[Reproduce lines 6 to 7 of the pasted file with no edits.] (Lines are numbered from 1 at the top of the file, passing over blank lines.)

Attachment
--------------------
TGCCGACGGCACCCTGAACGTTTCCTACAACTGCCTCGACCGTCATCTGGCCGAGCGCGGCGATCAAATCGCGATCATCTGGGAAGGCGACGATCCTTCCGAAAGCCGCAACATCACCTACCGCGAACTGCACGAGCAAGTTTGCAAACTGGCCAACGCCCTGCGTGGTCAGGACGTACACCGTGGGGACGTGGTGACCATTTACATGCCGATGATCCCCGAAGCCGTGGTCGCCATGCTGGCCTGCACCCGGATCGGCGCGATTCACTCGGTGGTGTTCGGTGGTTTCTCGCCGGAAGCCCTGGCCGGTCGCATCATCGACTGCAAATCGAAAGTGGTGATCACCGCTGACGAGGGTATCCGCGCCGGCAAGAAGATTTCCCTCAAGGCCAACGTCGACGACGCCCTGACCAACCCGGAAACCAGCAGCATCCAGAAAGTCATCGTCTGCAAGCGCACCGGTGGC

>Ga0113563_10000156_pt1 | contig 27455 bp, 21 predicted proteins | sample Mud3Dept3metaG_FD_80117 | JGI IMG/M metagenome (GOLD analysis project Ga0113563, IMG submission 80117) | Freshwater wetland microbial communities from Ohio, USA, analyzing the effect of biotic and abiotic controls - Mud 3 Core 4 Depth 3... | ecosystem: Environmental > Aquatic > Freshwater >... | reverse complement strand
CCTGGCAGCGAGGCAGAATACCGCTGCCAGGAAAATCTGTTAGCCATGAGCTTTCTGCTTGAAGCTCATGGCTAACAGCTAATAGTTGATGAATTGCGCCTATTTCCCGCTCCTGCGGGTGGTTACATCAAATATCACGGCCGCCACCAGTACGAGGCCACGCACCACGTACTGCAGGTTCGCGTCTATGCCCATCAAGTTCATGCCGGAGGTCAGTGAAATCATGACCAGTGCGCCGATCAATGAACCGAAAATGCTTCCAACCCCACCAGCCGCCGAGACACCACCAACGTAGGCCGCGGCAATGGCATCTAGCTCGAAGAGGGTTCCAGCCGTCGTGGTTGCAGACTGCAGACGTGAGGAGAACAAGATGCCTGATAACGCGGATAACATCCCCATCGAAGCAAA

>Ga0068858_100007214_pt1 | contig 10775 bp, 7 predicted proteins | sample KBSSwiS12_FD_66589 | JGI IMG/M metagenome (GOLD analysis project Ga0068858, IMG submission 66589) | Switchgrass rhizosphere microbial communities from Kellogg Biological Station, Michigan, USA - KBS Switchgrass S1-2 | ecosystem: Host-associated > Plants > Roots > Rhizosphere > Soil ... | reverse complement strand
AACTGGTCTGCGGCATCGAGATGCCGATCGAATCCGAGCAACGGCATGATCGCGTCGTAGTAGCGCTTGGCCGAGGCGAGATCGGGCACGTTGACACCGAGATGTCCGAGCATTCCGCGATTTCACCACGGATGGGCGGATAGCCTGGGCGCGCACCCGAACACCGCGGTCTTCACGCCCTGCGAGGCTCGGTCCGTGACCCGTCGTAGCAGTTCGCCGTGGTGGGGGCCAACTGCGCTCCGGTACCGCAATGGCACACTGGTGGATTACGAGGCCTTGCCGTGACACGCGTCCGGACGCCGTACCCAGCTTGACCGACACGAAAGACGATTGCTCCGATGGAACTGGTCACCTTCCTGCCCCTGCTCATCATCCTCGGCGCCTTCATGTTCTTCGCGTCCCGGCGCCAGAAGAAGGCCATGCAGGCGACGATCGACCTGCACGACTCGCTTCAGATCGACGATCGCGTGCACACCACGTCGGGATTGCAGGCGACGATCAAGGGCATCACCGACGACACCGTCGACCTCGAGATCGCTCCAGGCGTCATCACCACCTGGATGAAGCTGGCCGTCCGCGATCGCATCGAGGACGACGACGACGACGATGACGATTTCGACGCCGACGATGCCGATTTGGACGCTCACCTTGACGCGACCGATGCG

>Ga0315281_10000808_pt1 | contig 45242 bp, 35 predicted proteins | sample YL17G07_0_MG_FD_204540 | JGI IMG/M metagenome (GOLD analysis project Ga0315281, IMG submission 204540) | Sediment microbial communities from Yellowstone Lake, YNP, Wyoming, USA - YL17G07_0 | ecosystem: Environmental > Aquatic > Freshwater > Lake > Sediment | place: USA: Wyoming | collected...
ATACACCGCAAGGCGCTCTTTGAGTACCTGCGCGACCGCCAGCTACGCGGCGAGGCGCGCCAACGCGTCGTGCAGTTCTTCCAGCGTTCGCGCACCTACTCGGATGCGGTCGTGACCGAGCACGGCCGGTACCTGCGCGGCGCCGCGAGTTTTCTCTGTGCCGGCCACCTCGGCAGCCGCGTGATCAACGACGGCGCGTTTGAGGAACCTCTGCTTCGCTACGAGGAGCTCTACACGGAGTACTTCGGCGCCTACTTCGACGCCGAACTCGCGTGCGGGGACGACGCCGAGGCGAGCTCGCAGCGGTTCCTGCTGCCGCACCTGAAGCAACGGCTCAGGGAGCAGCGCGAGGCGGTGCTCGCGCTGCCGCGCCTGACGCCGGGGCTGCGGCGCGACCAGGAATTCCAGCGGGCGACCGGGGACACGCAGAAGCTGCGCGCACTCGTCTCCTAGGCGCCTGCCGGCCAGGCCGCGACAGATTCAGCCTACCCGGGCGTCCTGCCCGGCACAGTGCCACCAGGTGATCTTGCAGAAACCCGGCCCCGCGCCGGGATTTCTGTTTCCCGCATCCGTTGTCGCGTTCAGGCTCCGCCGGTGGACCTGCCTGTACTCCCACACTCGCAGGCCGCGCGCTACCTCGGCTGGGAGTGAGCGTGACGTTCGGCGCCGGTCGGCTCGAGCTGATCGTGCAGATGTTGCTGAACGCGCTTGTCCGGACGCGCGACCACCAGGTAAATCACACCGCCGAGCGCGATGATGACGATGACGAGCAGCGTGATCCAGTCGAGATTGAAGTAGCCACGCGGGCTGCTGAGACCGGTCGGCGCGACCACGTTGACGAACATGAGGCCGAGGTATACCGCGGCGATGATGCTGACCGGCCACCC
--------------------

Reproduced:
>Ga0315281_10000808_pt1 | contig 45242 bp, 35 predicted proteins | sample YL17G07_0_MG_FD_204540 | JGI IMG/M metagenome (GOLD analysis project Ga0315281, IMG submission 204540) | Sediment microbial communities from Yellowstone Lake, YNP, Wyoming, USA - YL17G07_0 | ecosystem: Environmental > Aquatic > Freshwater > Lake > Sediment | place: USA: Wyoming | collected...
ATACACCGCAAGGCGCTCTTTGAGTACCTGCGCGACCGCCAGCTACGCGGCGAGGCGCGCCAACGCGTCGTGCAGTTCTTCCAGCGTTCGCGCACCTACTCGGATGCGGTCGTGACCGAGCACGGCCGGTACCTGCGCGGCGCCGCGAGTTTTCTCTGTGCCGGCCACCTCGGCAGCCGCGTGATCAACGACGGCGCGTTTGAGGAACCTCTGCTTCGCTACGAGGAGCTCTACACGGAGTACTTCGGCGCCTACTTCGACGCCGAACTCGCGTGCGGGGACGACGCCGAGGCGAGCTCGCAGCGGTTCCTGCTGCCGCACCTGAAGCAACGGCTCAGGGAGCAGCGCGAGGCGGTGCTCGCGCTGCCGCGCCTGACGCCGGGGCTGCGGCGCGACCAGGAATTCCAGCGGGCGACCGGGGACACGCAGAAGCTGCGCGCACTCGTCTCCTAGGCGCCTGCCGGCCAGGCCGCGACAGATTCAGCCTACCCGGGCGTCCTGCCCGGCACAGTGCCACCAGGTGATCTTGCAGAAACCCGGCCCCGCGCCGGGATTTCTGTTTCCCGCATCCGTTGTCGCGTTCAGGCTCCGCCGGTGGACCTGCCTGTACTCCCACACTCGCAGGCCGCGCGCTACCTCGGCTGGGAGTGAGCGTGACGTTCGGCGCCGGTCGGCTCGAGCTGATCGTGCAGATGTTGCTGAACGCGCTTGTCCGGACGCGCGACCACCAGGTAAATCACACCGCCGAGCGCGATGATGACGATGACGAGCAGCGTGATCCAGTCGAGATTGAAGTAGCCACGCGGGCTGCTGAGACCGGTCGGCGCGACCACGTTGACGAACATGAGGCCGAGGTATACCGCGGCGATGATGCTGACCGGCCACCC